Posts with the tag "film"
With Netflix, Hulu, and other endless streaming options, a world of cinematic pleasures is at our fingertips. The ability to stop and start thousands of films at our leisure allows for a certain pickiness that normally makes it all the easier to separate the proverbial cream from the figurative tripe. Some front-runners may prefer to dote on the cream—we’re looking at you, Academy of Motion Picture Arts and Sciences—but, we at Handshake are more enamored with the crappiest of the crap.
G-Whiz Productions has taken more than 250 films and edited together a 6 minute video that is sure to make you remember the great movies that have come out this year and to ponder those gems you might have missed. Luckily, there’s already a list of the films so you can track down those that pique your interest from these brief samples.
The video re-mix is reminiscent of the Oscar’s clip reels that playing during the Academy Awards. Though I doubt Legion will make the cut this year, even though Paul Bettany is an ass-kicking, stud-machine.
If you haven’t seen Christopher Nolan’s brilliant film Inception, don’t watch the above video — It’s a film that is better unspoiled. But if you did see it and you came away a little confused, this video might help. YouTuber Weikang Sun has edited the film so that each level plays at roughly the speed of the corresponding levels. The resulting re-edit shows just what a braided, twisting masterpiece Nolan and company created.
Janitors, male nurses, and old people are the most likely to survive a zombie apocalypse, and other revelations in last night’s episode of The Walking Dead, “Vatos”
On last night’s The Walking Dead, the show took a sharp turn from the mediocrity of the past two episodes, ending with a bloody human zombie massacre that brought the series back to the excitement of the premier.
We dissect the positives and negatives below, where once again we tabulate the series’ progress with Romero Points (see explanation below).
Here goes. Hold on to your zombie-gut shirts:
Perhaps it’s due to global warming, or the worldwide recession, or maybe all those damn Swedish metal bands, but 2010 is turning into a banner year for weird nordic horror movies.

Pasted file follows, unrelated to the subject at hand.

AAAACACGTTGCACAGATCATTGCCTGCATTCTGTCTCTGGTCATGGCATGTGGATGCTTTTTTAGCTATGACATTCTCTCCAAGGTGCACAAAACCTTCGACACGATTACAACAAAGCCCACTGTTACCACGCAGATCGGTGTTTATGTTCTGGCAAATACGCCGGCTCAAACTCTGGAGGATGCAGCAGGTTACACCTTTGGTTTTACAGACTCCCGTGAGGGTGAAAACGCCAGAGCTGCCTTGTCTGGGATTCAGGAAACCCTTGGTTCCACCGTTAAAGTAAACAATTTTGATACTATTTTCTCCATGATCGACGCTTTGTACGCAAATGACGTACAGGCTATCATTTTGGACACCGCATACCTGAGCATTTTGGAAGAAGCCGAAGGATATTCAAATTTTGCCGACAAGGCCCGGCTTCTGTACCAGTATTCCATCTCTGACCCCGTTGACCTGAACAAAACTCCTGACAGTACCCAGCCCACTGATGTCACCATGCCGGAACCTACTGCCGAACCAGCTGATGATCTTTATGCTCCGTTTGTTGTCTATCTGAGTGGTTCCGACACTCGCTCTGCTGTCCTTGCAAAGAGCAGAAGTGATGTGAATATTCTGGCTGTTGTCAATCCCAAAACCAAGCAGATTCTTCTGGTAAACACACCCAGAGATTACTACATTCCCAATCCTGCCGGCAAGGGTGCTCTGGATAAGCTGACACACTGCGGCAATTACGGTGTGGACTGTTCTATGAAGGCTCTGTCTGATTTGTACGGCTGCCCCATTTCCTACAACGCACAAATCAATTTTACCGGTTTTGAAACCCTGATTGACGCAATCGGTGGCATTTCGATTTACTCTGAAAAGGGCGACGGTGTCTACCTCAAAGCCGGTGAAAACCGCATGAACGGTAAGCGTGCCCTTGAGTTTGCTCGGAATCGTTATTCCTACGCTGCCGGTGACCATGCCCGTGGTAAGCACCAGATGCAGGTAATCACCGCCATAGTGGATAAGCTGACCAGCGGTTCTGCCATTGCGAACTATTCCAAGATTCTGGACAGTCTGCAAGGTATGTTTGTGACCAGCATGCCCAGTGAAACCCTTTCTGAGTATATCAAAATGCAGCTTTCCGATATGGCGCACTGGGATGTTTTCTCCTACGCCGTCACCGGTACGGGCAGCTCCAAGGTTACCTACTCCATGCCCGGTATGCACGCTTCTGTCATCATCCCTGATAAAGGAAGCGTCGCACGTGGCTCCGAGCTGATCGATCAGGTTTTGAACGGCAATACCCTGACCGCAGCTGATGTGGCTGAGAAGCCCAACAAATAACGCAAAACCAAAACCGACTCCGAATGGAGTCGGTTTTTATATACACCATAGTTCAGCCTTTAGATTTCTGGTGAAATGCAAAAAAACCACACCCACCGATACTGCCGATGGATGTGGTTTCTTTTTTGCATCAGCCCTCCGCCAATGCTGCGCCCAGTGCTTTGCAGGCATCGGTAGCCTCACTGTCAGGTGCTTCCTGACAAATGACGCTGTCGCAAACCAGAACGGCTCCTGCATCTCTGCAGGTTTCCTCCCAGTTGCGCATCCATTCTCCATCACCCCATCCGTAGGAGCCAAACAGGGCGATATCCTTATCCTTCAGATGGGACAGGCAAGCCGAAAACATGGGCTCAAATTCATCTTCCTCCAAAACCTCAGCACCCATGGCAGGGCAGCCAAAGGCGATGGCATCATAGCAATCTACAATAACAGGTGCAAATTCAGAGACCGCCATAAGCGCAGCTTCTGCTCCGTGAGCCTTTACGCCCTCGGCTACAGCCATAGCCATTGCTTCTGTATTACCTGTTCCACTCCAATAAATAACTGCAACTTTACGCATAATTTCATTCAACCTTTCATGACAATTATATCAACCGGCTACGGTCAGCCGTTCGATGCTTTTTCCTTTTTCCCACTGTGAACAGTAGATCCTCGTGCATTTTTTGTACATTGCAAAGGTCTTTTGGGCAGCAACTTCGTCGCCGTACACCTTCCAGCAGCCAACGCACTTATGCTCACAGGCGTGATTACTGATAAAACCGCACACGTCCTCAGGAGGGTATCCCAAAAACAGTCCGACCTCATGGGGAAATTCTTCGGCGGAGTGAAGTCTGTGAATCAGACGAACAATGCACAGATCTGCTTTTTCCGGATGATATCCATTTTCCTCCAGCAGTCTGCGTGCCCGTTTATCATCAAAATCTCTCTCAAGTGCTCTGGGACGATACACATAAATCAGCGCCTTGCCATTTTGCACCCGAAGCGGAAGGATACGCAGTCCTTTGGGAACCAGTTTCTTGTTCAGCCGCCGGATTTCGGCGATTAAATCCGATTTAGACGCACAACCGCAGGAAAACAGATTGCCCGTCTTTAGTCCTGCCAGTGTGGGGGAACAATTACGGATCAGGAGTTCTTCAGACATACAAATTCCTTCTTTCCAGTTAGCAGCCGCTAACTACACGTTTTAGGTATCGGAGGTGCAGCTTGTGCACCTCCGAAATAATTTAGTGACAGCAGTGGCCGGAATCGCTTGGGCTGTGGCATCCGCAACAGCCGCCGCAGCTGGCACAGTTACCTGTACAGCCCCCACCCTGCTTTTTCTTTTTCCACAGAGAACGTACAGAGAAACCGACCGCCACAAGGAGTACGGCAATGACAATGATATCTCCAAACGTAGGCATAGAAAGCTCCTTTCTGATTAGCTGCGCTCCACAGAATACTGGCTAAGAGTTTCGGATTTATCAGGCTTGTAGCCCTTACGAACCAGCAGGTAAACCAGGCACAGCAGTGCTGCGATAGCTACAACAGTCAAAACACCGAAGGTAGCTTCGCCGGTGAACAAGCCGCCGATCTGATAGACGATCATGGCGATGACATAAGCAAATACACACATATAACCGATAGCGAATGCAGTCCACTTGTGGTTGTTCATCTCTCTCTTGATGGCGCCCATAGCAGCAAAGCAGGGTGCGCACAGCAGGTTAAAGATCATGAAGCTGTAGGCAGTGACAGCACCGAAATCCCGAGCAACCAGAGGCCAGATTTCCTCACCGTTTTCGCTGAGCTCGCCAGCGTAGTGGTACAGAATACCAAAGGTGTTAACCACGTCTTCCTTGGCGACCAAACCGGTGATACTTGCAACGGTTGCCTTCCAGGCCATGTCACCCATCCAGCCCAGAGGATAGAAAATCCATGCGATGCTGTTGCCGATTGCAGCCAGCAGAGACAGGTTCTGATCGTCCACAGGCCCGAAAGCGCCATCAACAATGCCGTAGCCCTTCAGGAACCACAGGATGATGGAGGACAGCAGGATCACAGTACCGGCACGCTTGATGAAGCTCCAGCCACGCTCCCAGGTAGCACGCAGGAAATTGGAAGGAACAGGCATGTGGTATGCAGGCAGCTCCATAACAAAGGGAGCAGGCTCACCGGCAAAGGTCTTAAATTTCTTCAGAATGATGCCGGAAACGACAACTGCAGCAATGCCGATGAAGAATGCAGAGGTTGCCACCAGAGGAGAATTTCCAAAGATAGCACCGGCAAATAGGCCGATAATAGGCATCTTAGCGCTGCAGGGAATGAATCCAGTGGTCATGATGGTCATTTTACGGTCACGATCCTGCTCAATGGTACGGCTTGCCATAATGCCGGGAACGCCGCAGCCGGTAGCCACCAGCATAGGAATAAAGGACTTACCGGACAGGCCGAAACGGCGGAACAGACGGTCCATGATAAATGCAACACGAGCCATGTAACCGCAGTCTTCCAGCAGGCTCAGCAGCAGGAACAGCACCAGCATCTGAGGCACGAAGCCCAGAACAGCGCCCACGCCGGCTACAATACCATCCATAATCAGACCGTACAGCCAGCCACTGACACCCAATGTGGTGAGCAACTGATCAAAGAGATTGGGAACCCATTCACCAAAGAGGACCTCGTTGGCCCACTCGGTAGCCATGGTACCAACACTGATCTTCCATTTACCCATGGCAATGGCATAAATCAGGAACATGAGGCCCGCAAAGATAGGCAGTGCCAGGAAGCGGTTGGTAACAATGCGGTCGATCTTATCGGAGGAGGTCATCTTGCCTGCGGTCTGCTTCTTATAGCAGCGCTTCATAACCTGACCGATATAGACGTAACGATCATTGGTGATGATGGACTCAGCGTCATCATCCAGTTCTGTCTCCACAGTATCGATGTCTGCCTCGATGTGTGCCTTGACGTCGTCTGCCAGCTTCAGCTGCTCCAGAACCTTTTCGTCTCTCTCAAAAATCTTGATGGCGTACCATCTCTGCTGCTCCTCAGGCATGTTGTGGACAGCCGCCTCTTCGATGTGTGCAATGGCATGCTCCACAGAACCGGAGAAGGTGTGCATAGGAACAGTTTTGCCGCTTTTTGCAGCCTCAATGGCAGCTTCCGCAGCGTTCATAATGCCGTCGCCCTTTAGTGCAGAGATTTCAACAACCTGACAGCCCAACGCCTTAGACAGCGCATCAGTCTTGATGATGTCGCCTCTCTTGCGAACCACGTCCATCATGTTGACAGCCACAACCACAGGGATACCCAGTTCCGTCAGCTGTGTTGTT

First, there was the Blair Witch-style trailer for The Troll Hunter, a faux documentary out of Norway that followed a band of possible vikings as they chased trolls around cold places.
So this may be every photography teachers’ favorite video to show how camera effects like depth of field focus and make us perceive the world through camera film. The short film “The Third & The Seventh” by Alex Roman shows us how well shots can be composed. Most folks show it to their friends and students only to reveal its “secret” after they’ve taken in at least a few minutes of its grandeur.
Ready for the big reveal? If you haven’t already, watch the video first and then read on.
Long before penning his harsh biopic of a 26-year-old billionaire, Aaron Sorkin was known for his warm and fuzzy portrayal of the American presidency in The West Wing. TWW is from a time when Americans wanted a TV show that told them how great a Democratic presidency could be, filtering down real-life complexities of running a major government office to forced conversations about the founding fathers, privacy rights and race relations.
But as quaint as The West Wing was, it became the first show to appeal directly to political junkies everywhere. Politics geeks could now engage with television that at least tried to relate substantive arguments within a world that thrilled them. Sorkin treated politics in TWW the same way Gene Roddenberry treated science in Star Trek: as a clever device used to get into his characters’ heads.